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[1]Biggeri, M. and Sanfilippo, M. (2009) Understanding China’s Move into Africa: An Empirical Analysis. Journal of Chinese Economic and Business Studies, 7, 31-54.
http://Chinapower.csis.org/

has been cited by the following article:

  • TITLE: Chinese Soft Power in Africa: Case of Senegal

    AUTHORS: Ousmane Sall

    KEYWORDS: China, Soft Power, Africa, Senegal

    JOURNAL NAME: Open Journal of Social Sciences, Vol.4 No.11, November 25, 2016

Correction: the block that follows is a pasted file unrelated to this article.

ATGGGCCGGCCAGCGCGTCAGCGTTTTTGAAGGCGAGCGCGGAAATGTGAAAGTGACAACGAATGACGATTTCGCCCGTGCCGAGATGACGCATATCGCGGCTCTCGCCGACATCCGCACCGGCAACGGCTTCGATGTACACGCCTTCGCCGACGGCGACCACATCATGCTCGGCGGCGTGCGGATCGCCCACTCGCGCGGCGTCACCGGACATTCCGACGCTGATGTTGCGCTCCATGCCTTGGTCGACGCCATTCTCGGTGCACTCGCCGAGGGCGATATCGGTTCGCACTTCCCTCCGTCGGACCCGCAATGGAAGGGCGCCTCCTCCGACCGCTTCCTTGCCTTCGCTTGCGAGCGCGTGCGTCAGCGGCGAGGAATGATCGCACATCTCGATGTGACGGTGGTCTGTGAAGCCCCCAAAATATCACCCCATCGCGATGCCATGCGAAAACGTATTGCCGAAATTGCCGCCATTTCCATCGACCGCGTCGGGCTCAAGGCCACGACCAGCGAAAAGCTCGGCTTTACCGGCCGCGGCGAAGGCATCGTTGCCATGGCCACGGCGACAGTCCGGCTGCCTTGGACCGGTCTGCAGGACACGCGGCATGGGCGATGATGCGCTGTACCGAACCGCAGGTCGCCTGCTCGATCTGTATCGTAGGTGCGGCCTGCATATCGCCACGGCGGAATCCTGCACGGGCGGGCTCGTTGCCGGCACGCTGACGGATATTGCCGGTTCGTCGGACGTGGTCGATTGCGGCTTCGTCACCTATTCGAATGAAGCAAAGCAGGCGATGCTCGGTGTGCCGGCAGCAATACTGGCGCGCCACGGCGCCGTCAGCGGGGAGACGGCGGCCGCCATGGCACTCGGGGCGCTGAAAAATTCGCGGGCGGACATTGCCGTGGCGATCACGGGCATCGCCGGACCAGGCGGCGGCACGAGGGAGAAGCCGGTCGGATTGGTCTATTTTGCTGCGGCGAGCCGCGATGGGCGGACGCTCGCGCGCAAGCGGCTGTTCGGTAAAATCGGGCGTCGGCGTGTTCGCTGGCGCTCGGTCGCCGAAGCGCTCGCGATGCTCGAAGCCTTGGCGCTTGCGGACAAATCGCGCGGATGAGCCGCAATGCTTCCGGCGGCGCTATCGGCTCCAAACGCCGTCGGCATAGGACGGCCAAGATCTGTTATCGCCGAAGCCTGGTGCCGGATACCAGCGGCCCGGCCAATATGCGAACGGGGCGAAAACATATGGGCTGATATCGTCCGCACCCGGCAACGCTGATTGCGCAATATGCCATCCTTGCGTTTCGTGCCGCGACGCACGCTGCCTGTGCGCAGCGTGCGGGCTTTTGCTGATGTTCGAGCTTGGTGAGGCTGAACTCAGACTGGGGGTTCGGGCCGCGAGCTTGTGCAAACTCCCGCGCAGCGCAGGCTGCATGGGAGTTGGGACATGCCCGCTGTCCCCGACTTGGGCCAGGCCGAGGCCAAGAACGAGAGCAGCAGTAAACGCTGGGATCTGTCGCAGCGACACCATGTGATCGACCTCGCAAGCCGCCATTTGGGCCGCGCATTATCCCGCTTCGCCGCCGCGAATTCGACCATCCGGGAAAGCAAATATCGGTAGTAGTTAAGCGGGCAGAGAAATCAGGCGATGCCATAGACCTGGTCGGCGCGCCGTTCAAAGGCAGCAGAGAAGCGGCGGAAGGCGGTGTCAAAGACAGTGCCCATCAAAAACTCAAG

ABSTRACT: Beijing political system in Africa has ostensibly made China a major leader throughout this continent. The different elements that link Africa to China have traditionally been embedded in the discourse of cooperation, mutual benefit and political equality. Then, we can notice that China is building a positive image throughout Africa. Let’s take the example of Senegal where, between 2006 and 2011, approximately 26 Chinese official development finance projects are identified. These projects are estimated around 100 millions USD financed by China’s Exim Bank [1] This endeavor not only spotlights how China is creating a favorable international environment but also it’s close to the concept of soft power. However, soft power is about dynamic relationships between an agent and the subject of attraction. China’s foreign policy and strategy is highly influential, because China’s main target is to lead the world in all fields. Two important issues within this are whether the relationship between the two parts of the world is symmetrical or asymmetrical and the exact role of soft power in this constellation. This paper is going to focus on these arguments and proposes that prominent economies on the African continent such as Senegal have an inescapable role to play in ensuring a symmetrical relationship between China and Africa.